(Bloomberg) -- The Chinese yuan erased all its gains against the dollar this year, the latest to fall prey to the Treasury-led global market selloff.The onshore yuan weakened as much as 0.5%, falling past the 6.5283 per dollar level it closed at last year. At its January peak, it was up 1.6% from 2020 as the economy rebounded and investors poured money into the Chinese bond market.Optimism over a global recovery from the pandemic has morphed into concerns that central banks will withdraw stimulus quicker-than-expected, leading to higher bond yields. This latest bout of market selling was spurred by the U.S. stimulus package and better Chinese exports data.“Surging U.S. Treasury yields and a USD rebound are pressuring EM Asia currencies including the renminbi,” said Ken Cheung, chief Asia currency strategist at Mizuho Bank Ltd in Hong Kong. “Foreign investors may have started to trim their emerging-market asset exposure and repatriate capital back into dollars. We turn more cautious on the CNY outlook in the near term.”Monday’s rout across markets picked up pace as Treasury 10-year yields hit 1.61%, nearing Friday’s high. A Bloomberg gauge of the dollar’s strength gained as much as 0.5% to its highest in almost four months.Trading volumes for onshore yuan rose to $48.9 billion on Monday, the highest level in over two months. Some bank clients who were previously hoarding dollars were selling off positions at higher prices, according to China-based traders, who asked not to be identified as they’re not authorized to speak publicly.The traders added they also received a higher volume of requests for forward prices on the greenback, including from clients who had just signed import orders and were looking to lock in foreign-exchange rates to guard against further yuan depreciation risks.China’s main stock benchmark entered a correction on Monday, with concerns over liquidity conditions and lofty valuations in some stocks fueling bearish sentiment.For more articles like this, please visit us at bloomberg.comSubscribe now to stay ahead with the most trusted business news source.©2021 Bloomberg L.P.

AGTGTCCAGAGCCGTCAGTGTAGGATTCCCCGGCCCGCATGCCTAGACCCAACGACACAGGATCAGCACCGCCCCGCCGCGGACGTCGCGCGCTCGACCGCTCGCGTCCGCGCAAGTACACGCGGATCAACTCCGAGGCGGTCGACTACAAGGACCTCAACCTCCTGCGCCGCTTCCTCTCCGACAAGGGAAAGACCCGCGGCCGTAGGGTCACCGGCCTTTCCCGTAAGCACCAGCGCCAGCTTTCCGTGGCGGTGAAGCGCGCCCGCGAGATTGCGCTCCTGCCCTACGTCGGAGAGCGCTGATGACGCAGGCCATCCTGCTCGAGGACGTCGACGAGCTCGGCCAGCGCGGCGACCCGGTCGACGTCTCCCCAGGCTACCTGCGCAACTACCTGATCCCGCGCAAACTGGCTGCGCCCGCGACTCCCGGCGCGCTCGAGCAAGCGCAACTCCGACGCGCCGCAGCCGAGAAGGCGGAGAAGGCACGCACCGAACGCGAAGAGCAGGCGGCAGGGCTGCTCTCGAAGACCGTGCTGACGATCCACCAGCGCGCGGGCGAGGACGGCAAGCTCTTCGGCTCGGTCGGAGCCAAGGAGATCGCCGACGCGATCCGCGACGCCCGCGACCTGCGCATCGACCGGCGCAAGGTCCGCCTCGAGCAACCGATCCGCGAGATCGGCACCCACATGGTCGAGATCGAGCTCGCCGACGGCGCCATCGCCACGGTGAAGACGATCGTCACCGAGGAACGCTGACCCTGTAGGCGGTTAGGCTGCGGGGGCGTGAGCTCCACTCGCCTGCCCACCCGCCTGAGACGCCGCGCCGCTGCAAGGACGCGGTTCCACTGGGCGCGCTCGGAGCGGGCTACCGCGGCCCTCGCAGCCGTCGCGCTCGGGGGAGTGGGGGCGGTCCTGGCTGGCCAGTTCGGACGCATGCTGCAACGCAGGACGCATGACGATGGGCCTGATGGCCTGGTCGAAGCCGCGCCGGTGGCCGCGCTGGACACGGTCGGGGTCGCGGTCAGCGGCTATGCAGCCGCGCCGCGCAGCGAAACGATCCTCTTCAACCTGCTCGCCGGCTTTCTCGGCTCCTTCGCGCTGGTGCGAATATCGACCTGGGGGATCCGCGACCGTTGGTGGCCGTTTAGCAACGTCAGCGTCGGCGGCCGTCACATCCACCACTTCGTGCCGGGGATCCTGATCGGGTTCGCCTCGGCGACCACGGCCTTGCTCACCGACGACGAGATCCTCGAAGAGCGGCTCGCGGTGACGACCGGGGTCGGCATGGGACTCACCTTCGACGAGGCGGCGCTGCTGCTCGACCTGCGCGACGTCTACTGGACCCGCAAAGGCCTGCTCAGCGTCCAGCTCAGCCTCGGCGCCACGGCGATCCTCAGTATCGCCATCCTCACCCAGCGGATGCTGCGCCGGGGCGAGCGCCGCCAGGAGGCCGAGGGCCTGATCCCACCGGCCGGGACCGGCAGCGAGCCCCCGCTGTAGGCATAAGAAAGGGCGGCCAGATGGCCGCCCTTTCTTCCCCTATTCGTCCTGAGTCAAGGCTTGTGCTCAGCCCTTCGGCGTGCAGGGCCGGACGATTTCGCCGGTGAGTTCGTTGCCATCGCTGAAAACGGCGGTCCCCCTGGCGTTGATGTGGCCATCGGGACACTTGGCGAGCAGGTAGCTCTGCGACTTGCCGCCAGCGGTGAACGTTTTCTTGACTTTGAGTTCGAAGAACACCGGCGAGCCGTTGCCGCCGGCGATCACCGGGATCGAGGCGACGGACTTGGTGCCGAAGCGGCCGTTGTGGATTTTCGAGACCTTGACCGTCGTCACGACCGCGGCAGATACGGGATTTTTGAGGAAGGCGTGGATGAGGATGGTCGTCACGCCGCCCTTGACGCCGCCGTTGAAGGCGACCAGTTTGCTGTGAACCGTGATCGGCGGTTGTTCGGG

(Bloomberg) -- Nasdaq 100 futures climbed Tuesday after an overnight slump in technology stocks, while buying by Chinese state funds bolstered sentiment and helped Asian shares erase losses. Treasury yields eased.China’s indexes bounced off lows after state-related funds stepped in to ensure market stability, according to people familiar with the matter. Nasdaq 100 contracts outperformed a rally in U.S. futures. The tech gauge tumbled almost 3% Monday and is now down 11% from a February record. The S&P 500 shed intraday gains as the retreat in high-valuation stocks offset a rise in financial and materials shares.Elsewhere, the yen weakened beyond 109 per dollar for the first time since June. The 10-year Treasury yield was below 1.6%, with investors watching upcoming auctions to assess the outlook. Asian credit markets slumped as more deals were scrapped on concerns about the spike in rates.The risks associated with rising bond yields persist, with the U.S. benchmark trading around a 12-month high amid fears that government aid programs could push the economy into overdrive and stoke inflation. Investors are also questioning whether equity valuations have become excessive, especially in speculative tech shares, and are favoring cheaper cyclical stocks.“There’s definitely a lot of volatility in the market right now and many of the sectors that underperformed last year are rallying -- this is part of a rotation,” said Valerie Grant, senior equities portfolio manager at AllianceBernstein.Elsewhere, crude oil prices rose, and Bitcoin traded near $54,000.Here are some key events to watch:EIA crude oil inventory report is due WednesdayThe U.S. February consumer price index will offer the latest look at price pressures Wednesday.The U.S. government auctions 3-, 10- and 30-year Treasuries this week.The European Central Bank holds its monetary policy meeting and President Christine Lagarde is set to do a briefing Thursday.StocksS&P 500 futures rose 0.8% as of 1:35 p.m. in Tokyo. Nasdaq 100 contracts were up 1.2%. The S&P 500 Index fell 0.5%.Topix index rose 0.8%.Australia’s S&P/ASX 200 Index rose 0.5%.Kospi index fell 0.9%.Hang Seng Index added 1.4%.CSI 300 Index was flat.CurrenciesThe yen traded at 109.19 per dollar, down 0.3%.The offshore yuan was at 6.5371 per dollar, up 0.2%.The Bloomberg Dollar Spot Index fell 0.1%.The euro traded at $1.1857.BondsThe yield on 10-year Treasuries fell about two basis points to 1.57%.Australia’s 10-year bond yield was at 1.78%.CommoditiesWest Texas Intermediate crude rose 0.7% to $64.73 a barrel.Gold was at $1,689.93 an ounce.For more articles like this, please visit us at bloomberg.comSubscribe now to stay ahead with the most trusted business news source.©2021 Bloomberg L.P.